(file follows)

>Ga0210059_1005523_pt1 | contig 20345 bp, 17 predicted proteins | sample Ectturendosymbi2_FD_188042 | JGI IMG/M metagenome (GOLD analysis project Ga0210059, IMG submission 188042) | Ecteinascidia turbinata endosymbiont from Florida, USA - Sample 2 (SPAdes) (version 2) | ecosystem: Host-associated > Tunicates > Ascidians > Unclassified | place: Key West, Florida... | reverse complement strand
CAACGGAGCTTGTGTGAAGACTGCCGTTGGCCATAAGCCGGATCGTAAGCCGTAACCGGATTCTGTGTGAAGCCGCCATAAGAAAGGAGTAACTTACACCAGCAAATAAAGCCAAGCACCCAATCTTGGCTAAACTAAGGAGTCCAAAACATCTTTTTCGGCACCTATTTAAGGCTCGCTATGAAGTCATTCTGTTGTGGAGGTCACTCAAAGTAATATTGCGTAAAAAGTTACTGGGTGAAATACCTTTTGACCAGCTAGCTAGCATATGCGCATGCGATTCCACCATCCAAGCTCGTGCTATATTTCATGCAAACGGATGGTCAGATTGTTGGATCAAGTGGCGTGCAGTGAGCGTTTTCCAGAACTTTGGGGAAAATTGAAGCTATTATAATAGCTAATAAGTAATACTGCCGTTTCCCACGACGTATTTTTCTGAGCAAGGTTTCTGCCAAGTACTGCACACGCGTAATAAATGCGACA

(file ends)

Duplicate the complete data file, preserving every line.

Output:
>Ga0210059_1005523_pt1 | contig 20345 bp, 17 predicted proteins | sample Ectturendosymbi2_FD_188042 | JGI IMG/M metagenome (GOLD analysis project Ga0210059, IMG submission 188042) | Ecteinascidia turbinata endosymbiont from Florida, USA - Sample 2 (SPAdes) (version 2) | ecosystem: Host-associated > Tunicates > Ascidians > Unclassified | place: Key West, Florida... | reverse complement strand
CAACGGAGCTTGTGTGAAGACTGCCGTTGGCCATAAGCCGGATCGTAAGCCGTAACCGGATTCTGTGTGAAGCCGCCATAAGAAAGGAGTAACTTACACCAGCAAATAAAGCCAAGCACCCAATCTTGGCTAAACTAAGGAGTCCAAAACATCTTTTTCGGCACCTATTTAAGGCTCGCTATGAAGTCATTCTGTTGTGGAGGTCACTCAAAGTAATATTGCGTAAAAAGTTACTGGGTGAAATACCTTTTGACCAGCTAGCTAGCATATGCGCATGCGATTCCACCATCCAAGCTCGTGCTATATTTCATGCAAACGGATGGTCAGATTGTTGGATCAAGTGGCGTGCAGTGAGCGTTTTCCAGAACTTTGGGGAAAATTGAAGCTATTATAATAGCTAATAAGTAATACTGCCGTTTCCCACGACGTATTTTTCTGAGCAAGGTTTCTGCCAAGTACTGCACACGCGTAATAAATGCGACA